Criticism continues to flow from the mining industry over the provincial government’s decision to ban mining and mineral exploration in the Flathead Valley southeast of Cranbrook.
The latest group to weigh in is the East Kootenay Chamber of Mines (EKCM) which says it’s “deeply disappointed” in Victoria’s decision.
EKCM President Ross Stanfield says the chamber got no advance warning of the government’s decision and hasn’t heard from Victoria since. “Where is due process?
Stanfield says EKCM members will be seeking compensation for the claims they have in the Flathead and the chamber will support them in their battle. The decision sends out a negative message for all those interested in investing in B.C., he says.
“This issue is not going to die because it raises a number of issues that are important to the mining industry in B.C.,” he says.
Stanfield said the long-running CORE (Commission on Resources and the Environment) process 15 years ago was supposed to have settled land-use and resource conflict issues in the province. “In fairness, we went through a land plan so people could make corporate decisions and those land plans hadn’t really been modified until we got to here (the Flathead) and they were totally shut off.”[snip...]
Stanfield says he doesn’t buy the contention that mining would mean an end to hunting and fishing in the valley that’s renowned for its wildlife. “Last year, we had the world’s fly fishing championship on the Elk River and that’s downstream from five world-class coal mines. What is that saying about mining in British Columbia?”
The decision to close the Flathead to mining and mineral exploration appears to have been influenced by forces south of the border, Stanfield says. “I think Senator (Max) Baucus has been consistent. He’s fought it since the mid-70’s . . . It’s not surprising. There really isn’t a downside to attacking British Columbia.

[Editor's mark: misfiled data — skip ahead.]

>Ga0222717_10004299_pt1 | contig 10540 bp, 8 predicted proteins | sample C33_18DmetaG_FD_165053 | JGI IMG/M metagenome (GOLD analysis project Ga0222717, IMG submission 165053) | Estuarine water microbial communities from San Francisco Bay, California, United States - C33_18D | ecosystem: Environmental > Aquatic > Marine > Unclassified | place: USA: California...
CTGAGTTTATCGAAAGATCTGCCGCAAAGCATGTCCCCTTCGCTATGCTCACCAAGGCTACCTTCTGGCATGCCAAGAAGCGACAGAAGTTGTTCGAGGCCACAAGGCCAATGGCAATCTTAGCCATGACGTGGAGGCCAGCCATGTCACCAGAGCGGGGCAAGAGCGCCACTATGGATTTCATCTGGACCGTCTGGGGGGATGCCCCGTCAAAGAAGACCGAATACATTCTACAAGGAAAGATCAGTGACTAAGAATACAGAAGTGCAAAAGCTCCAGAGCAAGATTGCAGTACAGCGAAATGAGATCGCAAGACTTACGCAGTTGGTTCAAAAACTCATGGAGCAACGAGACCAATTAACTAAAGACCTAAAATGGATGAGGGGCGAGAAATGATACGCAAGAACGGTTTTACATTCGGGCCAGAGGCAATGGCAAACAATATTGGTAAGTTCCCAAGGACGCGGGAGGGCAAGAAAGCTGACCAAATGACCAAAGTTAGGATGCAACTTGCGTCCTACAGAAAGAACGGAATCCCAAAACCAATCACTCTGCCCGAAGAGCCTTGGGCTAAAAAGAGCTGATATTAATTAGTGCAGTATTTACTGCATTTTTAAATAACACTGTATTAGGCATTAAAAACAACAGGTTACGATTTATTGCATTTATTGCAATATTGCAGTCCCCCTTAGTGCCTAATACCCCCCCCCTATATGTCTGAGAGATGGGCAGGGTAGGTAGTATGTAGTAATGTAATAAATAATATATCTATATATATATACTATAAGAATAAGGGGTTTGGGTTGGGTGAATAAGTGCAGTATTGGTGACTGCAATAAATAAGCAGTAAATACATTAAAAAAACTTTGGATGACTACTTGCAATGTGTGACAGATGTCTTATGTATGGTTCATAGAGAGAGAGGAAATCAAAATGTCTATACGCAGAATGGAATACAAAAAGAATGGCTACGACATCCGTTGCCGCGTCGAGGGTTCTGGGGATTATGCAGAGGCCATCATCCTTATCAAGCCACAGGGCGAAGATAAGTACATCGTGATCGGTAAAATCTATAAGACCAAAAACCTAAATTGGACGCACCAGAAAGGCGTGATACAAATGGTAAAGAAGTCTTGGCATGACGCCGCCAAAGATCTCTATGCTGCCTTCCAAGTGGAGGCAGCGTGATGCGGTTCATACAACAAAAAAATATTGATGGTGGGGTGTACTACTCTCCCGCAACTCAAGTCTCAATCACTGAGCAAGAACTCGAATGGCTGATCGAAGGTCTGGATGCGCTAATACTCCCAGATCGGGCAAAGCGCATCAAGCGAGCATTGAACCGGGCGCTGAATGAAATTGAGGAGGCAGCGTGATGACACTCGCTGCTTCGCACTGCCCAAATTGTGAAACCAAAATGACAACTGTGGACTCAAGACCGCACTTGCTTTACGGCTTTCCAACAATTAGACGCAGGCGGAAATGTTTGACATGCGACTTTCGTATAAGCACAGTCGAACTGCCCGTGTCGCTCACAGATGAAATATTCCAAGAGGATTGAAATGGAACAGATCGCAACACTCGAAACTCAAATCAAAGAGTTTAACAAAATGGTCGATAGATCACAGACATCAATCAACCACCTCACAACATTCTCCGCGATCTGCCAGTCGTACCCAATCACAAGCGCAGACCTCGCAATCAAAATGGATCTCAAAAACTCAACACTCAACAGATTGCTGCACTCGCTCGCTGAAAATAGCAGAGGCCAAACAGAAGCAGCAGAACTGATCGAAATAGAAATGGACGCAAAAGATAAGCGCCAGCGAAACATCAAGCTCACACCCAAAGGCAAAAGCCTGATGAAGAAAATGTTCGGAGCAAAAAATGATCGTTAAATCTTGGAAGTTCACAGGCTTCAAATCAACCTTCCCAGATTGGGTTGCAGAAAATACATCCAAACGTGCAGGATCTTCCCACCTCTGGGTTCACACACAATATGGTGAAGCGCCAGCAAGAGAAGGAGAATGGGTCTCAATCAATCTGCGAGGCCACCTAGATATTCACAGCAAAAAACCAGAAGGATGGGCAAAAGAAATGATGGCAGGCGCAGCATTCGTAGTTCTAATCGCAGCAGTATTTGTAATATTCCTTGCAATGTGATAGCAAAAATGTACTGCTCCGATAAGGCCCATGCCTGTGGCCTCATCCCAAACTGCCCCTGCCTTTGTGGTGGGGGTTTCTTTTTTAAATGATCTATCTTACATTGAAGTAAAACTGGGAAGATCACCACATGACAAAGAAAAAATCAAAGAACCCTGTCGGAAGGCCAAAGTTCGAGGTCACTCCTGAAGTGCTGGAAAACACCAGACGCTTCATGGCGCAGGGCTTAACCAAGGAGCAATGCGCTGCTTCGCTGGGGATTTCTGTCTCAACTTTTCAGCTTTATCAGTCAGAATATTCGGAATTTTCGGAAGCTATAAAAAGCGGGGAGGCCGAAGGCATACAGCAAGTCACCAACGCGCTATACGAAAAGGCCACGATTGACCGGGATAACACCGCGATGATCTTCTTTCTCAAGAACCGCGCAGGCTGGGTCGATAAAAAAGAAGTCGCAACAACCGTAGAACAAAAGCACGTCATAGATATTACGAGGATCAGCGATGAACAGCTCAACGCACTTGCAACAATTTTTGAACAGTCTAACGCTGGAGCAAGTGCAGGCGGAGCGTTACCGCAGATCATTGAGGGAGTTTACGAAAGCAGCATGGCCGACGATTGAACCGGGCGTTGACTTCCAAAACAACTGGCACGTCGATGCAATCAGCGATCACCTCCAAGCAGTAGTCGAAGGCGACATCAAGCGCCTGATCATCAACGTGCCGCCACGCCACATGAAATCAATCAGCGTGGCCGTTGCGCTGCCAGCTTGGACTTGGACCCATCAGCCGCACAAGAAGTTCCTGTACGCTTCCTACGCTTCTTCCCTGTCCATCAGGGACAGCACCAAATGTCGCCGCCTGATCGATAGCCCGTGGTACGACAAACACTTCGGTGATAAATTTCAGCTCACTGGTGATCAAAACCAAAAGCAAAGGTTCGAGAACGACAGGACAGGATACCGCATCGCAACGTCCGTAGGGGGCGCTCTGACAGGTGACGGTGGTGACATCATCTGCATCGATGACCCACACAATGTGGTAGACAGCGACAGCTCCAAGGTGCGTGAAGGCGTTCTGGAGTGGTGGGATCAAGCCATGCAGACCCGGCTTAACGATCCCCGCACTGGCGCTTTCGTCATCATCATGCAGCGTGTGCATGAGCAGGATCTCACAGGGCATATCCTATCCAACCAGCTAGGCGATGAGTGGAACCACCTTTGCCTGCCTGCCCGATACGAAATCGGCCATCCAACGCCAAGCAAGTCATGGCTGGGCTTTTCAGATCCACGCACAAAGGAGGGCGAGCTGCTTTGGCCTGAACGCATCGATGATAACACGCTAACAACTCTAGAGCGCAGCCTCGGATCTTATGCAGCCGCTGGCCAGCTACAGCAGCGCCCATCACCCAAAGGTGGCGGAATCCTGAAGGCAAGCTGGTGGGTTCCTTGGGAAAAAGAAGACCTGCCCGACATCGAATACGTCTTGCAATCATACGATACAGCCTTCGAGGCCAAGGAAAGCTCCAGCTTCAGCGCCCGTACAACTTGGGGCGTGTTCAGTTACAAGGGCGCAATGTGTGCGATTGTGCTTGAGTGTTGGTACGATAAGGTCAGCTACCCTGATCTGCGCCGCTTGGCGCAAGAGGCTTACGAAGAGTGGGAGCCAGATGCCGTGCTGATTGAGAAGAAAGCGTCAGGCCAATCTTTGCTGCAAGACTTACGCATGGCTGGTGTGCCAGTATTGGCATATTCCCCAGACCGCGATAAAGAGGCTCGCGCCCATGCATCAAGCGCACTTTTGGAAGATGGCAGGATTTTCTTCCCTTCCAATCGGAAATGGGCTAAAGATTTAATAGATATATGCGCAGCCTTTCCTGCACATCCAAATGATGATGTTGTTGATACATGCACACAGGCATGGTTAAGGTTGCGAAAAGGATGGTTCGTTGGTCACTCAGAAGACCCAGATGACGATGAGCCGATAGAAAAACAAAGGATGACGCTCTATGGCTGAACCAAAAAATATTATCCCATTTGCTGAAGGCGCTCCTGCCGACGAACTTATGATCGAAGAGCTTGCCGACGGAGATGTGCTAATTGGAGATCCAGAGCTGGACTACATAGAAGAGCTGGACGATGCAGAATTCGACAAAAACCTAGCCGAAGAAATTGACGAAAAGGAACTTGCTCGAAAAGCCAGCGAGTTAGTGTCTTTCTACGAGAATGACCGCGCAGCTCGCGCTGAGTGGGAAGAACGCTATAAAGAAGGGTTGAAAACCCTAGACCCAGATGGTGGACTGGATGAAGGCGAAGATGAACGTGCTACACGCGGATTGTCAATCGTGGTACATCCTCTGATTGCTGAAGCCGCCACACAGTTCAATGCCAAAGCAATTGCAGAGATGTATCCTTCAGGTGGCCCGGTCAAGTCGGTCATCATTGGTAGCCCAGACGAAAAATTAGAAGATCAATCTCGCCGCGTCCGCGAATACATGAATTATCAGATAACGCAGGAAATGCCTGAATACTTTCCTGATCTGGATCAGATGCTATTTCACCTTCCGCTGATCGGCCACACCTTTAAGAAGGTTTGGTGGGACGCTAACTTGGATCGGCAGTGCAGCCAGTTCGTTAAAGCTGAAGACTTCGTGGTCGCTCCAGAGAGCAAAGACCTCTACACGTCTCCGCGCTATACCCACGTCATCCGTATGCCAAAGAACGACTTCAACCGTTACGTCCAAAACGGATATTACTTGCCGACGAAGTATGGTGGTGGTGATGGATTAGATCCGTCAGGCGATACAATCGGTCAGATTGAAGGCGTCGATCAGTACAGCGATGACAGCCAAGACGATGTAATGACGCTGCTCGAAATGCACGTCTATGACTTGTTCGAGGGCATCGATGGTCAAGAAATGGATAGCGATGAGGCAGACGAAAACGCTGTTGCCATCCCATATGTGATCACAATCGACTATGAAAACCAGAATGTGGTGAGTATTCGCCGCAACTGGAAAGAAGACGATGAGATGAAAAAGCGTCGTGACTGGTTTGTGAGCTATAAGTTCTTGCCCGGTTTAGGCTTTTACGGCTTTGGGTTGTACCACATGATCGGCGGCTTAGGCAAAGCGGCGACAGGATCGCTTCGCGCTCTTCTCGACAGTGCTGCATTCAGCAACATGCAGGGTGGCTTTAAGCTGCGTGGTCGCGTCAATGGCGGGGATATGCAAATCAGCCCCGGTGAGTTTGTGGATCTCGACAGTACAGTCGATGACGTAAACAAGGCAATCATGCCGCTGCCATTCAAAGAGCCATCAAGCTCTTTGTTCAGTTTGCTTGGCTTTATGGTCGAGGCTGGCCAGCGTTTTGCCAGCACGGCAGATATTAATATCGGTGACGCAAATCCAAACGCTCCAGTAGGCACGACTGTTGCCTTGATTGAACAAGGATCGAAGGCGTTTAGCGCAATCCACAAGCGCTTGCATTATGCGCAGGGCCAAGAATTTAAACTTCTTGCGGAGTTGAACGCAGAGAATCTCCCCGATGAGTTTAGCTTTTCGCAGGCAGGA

“Governor Schweitzer has proudly proclaimed Montana to be the Saudi Arabia of coal. They’re actively selling coal leases in their state. They have coal bed methane and any number of mining opportunities.”
In a press release issued last, the EKCM says the government has its priorities wrong on the Flathead decision.
“While at first the ruling appears only to affect the mining and energy sectors, it in reality touches all British Columbians. The Flathead contains the potential of billions of dollars in resource values which translate to hundreds of potential jobs and millions of tax dollars lost to the province.
“This in a province that has cut programs and services across the board.”
Meanwhile Nic Milligan, manager of communications and government affairs for the giant Teck Corporation, says his company also feels it deserves compensation as a result of the Flathead decision.
“We understand that priorities change, but we continue to believe that we deserve fair treatment, including compensation for any rights that we’ve lost in this decision.”
Teck has eight coal licenses in the Lillyburt area of the Flathead and renewed them as recently as two years ago. Milligan says he has no information on the value of the coal leases.
Comment by Gary E
I am tired of these newspapers in the Black Press and BC Local News not publishing fair comments in their papers. I have been banned in the 100 Mile Free Press and others for my opinions. So I have decided to copy my comments and publish them here with edited versions of the stories. I urge other bloggers to do the same.
UPDATE: since I published this story 100 Mile Free Press has published one of my comments. Coincidence? Maybe.